In the late 1990’s, I had an ideal job in IT sales. My company innovated great products, and I loved selling them. My income grew. I was having fun every day, and I felt immensely fortunate.
There’s a saying that all good things come to an end, and this idyllic sales job was no exception. My company was bought by a publicly traded conglomerate, and everything changed. Revenue pressure from investors penetrated the sales organization, setting off a vicious spiral of onerous quota increases and declining commission payouts. The treadmill for making goal sped up from a run to a constant all-out sprint, with no room to catch one’s breath.
For a time, the top-heavy sales management hierarchy bobbed along, riding the stock market vicissitudes based on what securities analysts said about the company’s revenue potential. Territory staffing, already bloated before the buyout, remained unchanged. Branch sales managers still reported to district managers who reported to region managers, who reported to the corporate VP of Sales. The company kept the tap open on its generous car allowances and expense accounts. But the writing was on the wall: Sales was an operational boat anchor, a fat, wallowing target in the CFO’s budgeting crosshairs. With a flurry of mouse clicks from his West coast office, he converted rows of SG&A costs into zeroes. Organization, flattened. Not bad, for a few minutes work.
Expectedly, pink slips flew like popcorn from a popper. Overnight, people I’d worked with for years were gone. Jim, the pre-sales technical specialist in Philadelphia, along with Mary and Ashok in the same office. Atlanta and Boston? Same story, different names. Deciding not to stick around, I got busy sending resumes and soon accepted a sales position outside the company.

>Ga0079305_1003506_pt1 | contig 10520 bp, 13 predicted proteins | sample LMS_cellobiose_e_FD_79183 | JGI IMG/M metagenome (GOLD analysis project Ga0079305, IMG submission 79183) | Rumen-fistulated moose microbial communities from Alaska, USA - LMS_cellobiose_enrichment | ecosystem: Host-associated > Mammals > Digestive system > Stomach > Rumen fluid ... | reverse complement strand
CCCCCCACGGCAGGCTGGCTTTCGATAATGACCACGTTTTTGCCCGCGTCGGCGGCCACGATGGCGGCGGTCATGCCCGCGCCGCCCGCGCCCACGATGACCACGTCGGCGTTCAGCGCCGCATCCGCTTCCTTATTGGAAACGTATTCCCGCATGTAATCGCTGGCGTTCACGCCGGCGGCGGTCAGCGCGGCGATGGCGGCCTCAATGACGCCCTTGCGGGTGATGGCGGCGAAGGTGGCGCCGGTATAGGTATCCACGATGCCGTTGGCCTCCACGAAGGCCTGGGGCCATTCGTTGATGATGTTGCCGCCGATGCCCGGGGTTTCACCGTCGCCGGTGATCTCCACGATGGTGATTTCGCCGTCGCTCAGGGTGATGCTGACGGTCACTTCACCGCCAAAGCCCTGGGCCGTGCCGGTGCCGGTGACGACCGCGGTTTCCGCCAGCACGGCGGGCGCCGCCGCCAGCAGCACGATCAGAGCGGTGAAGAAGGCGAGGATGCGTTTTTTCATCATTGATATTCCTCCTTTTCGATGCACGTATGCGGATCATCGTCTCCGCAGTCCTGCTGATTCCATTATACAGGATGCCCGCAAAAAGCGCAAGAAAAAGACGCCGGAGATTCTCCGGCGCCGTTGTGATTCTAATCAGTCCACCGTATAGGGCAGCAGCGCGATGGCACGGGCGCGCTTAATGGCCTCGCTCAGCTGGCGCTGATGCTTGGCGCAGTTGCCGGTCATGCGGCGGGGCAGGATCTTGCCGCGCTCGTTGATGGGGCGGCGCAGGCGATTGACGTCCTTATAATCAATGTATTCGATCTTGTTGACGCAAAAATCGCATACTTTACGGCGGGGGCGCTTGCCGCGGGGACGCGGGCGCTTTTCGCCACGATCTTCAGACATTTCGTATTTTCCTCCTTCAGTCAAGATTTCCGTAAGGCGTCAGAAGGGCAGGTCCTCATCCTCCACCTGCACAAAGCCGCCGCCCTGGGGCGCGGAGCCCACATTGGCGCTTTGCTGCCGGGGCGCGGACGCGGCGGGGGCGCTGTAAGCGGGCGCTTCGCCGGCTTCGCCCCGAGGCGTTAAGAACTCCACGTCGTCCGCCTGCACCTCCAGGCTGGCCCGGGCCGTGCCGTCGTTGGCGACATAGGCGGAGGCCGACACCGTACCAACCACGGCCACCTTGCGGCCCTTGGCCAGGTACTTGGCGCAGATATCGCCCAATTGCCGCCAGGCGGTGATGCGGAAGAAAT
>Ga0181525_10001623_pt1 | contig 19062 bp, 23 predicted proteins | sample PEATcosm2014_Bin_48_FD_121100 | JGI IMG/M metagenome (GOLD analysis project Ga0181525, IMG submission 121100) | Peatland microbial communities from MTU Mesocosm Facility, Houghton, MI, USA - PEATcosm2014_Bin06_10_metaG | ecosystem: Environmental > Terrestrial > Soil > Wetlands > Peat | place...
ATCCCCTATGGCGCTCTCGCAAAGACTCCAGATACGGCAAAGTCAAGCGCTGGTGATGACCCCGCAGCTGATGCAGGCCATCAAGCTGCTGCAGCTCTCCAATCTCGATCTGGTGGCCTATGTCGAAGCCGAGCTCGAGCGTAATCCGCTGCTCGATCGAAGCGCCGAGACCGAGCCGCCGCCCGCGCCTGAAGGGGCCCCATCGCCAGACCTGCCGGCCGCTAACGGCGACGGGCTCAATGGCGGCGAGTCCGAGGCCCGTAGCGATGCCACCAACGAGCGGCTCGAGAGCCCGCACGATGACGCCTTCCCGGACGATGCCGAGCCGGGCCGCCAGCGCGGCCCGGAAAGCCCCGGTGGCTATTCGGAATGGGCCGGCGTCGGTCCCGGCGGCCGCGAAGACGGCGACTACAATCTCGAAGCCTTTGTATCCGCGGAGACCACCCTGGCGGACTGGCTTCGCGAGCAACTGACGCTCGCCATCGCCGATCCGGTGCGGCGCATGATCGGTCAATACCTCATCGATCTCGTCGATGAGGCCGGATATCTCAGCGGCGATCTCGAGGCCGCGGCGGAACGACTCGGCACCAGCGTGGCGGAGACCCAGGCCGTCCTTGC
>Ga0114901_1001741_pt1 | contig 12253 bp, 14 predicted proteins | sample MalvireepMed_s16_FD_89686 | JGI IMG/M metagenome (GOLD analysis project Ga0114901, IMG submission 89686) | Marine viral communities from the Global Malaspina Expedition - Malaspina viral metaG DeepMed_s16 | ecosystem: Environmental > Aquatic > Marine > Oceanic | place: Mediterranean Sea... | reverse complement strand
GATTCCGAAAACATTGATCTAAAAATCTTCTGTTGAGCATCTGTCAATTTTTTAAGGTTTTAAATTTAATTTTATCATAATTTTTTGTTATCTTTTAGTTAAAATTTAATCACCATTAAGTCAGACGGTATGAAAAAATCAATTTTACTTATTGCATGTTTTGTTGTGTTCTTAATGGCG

I remember how disappointed my branch sales manager was when I told him. Sitting in the front passenger seat of my car after we made a sales call together, he confided how he planned to have me on board till the end of the quarter to close what I had in my pipeline. After that, he was going hew to his boss’s demand to chop down his team, leaving one salesperson to cover all of Virginia – who, by the way, wasn’t going to be me.
In deciding to bail, my process was easy. I used a key skill I gained over many years in selling – situational awareness – to assess my situation. And no matter how I sliced it, my situation wasn’t good. I was far from alone.
While I’m not advocating that salespeople abandon their company at the first sign of trouble, every rep should have his or her exit strategy ready to execute. The best time to plan for that moment is when you're riding the crest of a wave. And bone up on your personal situational awareness – it’s an invaluable exercise.
Here are warning lights indicating that it might be Go Time:
- You are underusing your skills. Evidence: you’re bored and don’t feel challenged.
- You are not following your passion. Evidence: you don’t care whether your customers buy. / You are unmotivated to start work each day. / You constantly think about how happier you’d be if you were doing [name of something else], or [name of something else], or [name of something else] . . .